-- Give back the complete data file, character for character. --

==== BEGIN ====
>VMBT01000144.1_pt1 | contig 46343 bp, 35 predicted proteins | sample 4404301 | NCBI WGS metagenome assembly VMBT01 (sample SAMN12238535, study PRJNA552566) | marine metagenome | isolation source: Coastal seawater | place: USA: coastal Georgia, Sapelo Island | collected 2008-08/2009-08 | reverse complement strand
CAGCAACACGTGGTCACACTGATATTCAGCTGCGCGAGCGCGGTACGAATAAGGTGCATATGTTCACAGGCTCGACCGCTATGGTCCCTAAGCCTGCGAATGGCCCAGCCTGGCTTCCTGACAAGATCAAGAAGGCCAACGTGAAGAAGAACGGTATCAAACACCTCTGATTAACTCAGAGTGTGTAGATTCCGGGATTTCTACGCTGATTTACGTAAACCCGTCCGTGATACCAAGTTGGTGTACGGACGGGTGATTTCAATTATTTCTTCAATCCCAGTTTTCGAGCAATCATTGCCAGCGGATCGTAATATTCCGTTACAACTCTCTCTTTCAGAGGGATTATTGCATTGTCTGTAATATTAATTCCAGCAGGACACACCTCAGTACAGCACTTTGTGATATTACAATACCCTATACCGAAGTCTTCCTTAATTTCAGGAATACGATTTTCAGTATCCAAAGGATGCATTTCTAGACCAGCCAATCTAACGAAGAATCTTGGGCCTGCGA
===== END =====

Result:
>VMBT01000144.1_pt1 | contig 46343 bp, 35 predicted proteins | sample 4404301 | NCBI WGS metagenome assembly VMBT01 (sample SAMN12238535, study PRJNA552566) | marine metagenome | isolation source: Coastal seawater | place: USA: coastal Georgia, Sapelo Island | collected 2008-08/2009-08 | reverse complement strand
CAGCAACACGTGGTCACACTGATATTCAGCTGCGCGAGCGCGGTACGAATAAGGTGCATATGTTCACAGGCTCGACCGCTATGGTCCCTAAGCCTGCGAATGGCCCAGCCTGGCTTCCTGACAAGATCAAGAAGGCCAACGTGAAGAAGAACGGTATCAAACACCTCTGATTAACTCAGAGTGTGTAGATTCCGGGATTTCTACGCTGATTTACGTAAACCCGTCCGTGATACCAAGTTGGTGTACGGACGGGTGATTTCAATTATTTCTTCAATCCCAGTTTTCGAGCAATCATTGCCAGCGGATCGTAATATTCCGTTACAACTCTCTCTTTCAGAGGGATTATTGCATTGTCTGTAATATTAATTCCAGCAGGACACACCTCAGTACAGCACTTTGTGATATTACAATACCCTATACCGAAGTCTTCCTTAATTTCAGGAATACGATTTTCAGTATCCAAAGGATGCATTTCTAGACCAGCCAATCTAACGAAGAATCTTGGGCCTGCGA